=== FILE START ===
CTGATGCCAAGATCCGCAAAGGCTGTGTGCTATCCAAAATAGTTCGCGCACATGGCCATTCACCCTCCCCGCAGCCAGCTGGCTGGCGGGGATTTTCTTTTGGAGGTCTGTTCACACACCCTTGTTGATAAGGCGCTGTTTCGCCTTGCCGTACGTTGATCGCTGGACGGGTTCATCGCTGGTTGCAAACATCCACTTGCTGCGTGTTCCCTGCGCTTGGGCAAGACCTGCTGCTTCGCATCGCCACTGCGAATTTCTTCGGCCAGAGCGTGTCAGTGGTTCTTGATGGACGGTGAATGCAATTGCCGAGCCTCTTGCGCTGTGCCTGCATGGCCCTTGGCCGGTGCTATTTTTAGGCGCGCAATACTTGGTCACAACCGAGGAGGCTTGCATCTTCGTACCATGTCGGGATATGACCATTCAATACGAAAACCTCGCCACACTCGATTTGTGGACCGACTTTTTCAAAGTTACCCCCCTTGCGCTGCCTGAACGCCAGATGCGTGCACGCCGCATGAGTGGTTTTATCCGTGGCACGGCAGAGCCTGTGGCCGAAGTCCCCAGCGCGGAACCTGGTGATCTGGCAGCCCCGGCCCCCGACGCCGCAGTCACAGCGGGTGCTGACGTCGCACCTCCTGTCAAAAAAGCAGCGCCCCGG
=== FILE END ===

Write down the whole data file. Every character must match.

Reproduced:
CTGATGCCAAGATCCGCAAAGGCTGTGTGCTATCCAAAATAGTTCGCGCACATGGCCATTCACCCTCCCCGCAGCCAGCTGGCTGGCGGGGATTTTCTTTTGGAGGTCTGTTCACACACCCTTGTTGATAAGGCGCTGTTTCGCCTTGCCGTACGTTGATCGCTGGACGGGTTCATCGCTGGTTGCAAACATCCACTTGCTGCGTGTTCCCTGCGCTTGGGCAAGACCTGCTGCTTCGCATCGCCACTGCGAATTTCTTCGGCCAGAGCGTGTCAGTGGTTCTTGATGGACGGTGAATGCAATTGCCGAGCCTCTTGCGCTGTGCCTGCATGGCCCTTGGCCGGTGCTATTTTTAGGCGCGCAATACTTGGTCACAACCGAGGAGGCTTGCATCTTCGTACCATGTCGGGATATGACCATTCAATACGAAAACCTCGCCACACTCGATTTGTGGACCGACTTTTTCAAAGTTACCCCCCTTGCGCTGCCTGAACGCCAGATGCGTGCACGCCGCATGAGTGGTTTTATCCGTGGCACGGCAGAGCCTGTGGCCGAAGTCCCCAGCGCGGAACCTGGTGATCTGGCAGCCCCGGCCCCCGACGCCGCAGTCACAGCGGGTGCTGACGTCGCACCTCCTGTCAAAAAAGCAGCGCCCCGG